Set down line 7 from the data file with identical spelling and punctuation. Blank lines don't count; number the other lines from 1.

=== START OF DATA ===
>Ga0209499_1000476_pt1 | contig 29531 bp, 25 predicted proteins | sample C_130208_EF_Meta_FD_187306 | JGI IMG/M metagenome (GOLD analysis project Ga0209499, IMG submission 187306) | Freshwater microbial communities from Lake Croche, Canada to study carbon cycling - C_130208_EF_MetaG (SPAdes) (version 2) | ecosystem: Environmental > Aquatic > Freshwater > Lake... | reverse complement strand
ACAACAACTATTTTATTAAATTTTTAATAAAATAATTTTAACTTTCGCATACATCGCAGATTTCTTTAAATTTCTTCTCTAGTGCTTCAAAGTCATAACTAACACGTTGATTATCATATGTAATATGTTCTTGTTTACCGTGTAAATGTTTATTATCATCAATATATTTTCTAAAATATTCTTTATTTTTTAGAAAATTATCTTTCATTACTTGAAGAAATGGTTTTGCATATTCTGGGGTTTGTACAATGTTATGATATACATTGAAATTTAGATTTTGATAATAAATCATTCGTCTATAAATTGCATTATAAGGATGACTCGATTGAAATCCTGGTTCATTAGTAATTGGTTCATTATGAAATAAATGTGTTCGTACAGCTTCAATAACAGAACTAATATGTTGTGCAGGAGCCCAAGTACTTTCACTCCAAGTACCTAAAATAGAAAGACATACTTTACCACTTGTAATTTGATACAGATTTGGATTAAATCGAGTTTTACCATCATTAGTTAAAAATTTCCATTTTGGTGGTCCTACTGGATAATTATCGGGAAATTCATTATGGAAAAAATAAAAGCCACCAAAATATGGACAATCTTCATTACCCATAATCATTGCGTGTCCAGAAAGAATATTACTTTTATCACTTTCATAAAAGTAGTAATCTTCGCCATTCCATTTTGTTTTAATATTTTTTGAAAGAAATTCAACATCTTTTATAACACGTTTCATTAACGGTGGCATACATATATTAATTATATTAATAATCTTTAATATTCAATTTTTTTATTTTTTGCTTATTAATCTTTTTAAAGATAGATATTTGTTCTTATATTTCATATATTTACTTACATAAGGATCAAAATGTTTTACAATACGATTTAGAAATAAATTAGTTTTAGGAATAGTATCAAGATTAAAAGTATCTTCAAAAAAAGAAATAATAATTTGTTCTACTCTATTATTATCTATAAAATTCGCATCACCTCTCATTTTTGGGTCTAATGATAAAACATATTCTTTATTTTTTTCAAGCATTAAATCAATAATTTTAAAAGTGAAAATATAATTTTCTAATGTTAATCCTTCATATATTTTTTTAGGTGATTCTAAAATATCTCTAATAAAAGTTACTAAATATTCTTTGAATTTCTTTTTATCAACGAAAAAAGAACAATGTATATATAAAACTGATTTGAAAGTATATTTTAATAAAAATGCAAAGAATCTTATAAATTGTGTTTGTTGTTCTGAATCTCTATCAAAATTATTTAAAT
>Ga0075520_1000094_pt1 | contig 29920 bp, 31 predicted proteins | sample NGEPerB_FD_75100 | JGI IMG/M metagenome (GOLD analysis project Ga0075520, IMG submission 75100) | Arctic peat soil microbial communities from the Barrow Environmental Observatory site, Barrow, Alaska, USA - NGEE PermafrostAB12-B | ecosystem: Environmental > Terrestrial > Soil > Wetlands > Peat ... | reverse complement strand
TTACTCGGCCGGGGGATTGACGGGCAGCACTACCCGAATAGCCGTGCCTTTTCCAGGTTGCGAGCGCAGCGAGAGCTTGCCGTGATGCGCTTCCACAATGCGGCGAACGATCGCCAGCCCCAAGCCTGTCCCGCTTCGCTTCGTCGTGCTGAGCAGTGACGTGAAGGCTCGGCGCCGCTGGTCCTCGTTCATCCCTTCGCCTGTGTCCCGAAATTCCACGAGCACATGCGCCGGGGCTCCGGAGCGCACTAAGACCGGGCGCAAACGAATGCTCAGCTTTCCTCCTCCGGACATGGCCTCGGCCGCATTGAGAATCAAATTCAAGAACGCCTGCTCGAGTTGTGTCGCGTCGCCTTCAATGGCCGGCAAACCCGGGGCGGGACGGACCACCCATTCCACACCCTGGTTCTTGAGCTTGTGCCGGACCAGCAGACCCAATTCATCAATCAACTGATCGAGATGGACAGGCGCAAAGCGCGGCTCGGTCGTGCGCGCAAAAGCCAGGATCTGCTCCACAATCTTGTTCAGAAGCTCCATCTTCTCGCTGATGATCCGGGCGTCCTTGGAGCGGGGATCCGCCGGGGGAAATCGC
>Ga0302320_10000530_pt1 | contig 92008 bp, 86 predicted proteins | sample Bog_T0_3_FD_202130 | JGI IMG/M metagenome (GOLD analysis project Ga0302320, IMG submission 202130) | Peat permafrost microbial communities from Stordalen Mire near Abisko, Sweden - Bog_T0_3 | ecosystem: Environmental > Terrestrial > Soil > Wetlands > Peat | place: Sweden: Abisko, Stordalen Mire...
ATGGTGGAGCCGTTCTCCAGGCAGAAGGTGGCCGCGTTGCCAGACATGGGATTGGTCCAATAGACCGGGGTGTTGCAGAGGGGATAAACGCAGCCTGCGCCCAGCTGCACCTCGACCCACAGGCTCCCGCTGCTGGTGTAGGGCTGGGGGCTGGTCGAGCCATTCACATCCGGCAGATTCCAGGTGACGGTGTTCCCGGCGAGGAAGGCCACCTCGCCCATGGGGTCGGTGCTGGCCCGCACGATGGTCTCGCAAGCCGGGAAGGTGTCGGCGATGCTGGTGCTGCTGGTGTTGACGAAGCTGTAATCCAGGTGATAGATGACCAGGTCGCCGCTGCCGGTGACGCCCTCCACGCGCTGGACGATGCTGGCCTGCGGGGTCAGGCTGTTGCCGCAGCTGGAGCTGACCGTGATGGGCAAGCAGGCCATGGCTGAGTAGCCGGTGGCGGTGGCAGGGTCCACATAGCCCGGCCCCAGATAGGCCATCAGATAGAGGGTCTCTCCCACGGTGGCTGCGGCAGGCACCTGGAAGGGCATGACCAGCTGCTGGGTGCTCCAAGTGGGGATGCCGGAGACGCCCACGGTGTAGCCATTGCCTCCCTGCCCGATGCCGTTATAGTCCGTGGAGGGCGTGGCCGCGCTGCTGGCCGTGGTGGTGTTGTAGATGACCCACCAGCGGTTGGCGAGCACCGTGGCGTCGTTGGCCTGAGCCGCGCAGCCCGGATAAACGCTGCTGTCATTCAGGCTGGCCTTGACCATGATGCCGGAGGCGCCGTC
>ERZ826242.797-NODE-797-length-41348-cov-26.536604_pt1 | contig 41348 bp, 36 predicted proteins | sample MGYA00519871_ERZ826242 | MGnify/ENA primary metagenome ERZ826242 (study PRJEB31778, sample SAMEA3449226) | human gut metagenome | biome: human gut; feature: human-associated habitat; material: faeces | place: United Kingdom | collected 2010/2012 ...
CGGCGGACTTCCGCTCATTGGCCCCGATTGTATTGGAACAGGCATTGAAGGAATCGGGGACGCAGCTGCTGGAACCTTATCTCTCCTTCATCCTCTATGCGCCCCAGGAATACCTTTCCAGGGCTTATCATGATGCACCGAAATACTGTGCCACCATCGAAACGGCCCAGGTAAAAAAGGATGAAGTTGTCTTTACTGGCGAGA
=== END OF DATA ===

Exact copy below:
>ERZ826242.797-NODE-797-length-41348-cov-26.536604_pt1 | contig 41348 bp, 36 predicted proteins | sample MGYA00519871_ERZ826242 | MGnify/ENA primary metagenome ERZ826242 (study PRJEB31778, sample SAMEA3449226) | human gut metagenome | biome: human gut; feature: human-associated habitat; material: faeces | place: United Kingdom | collected 2010/2012 ...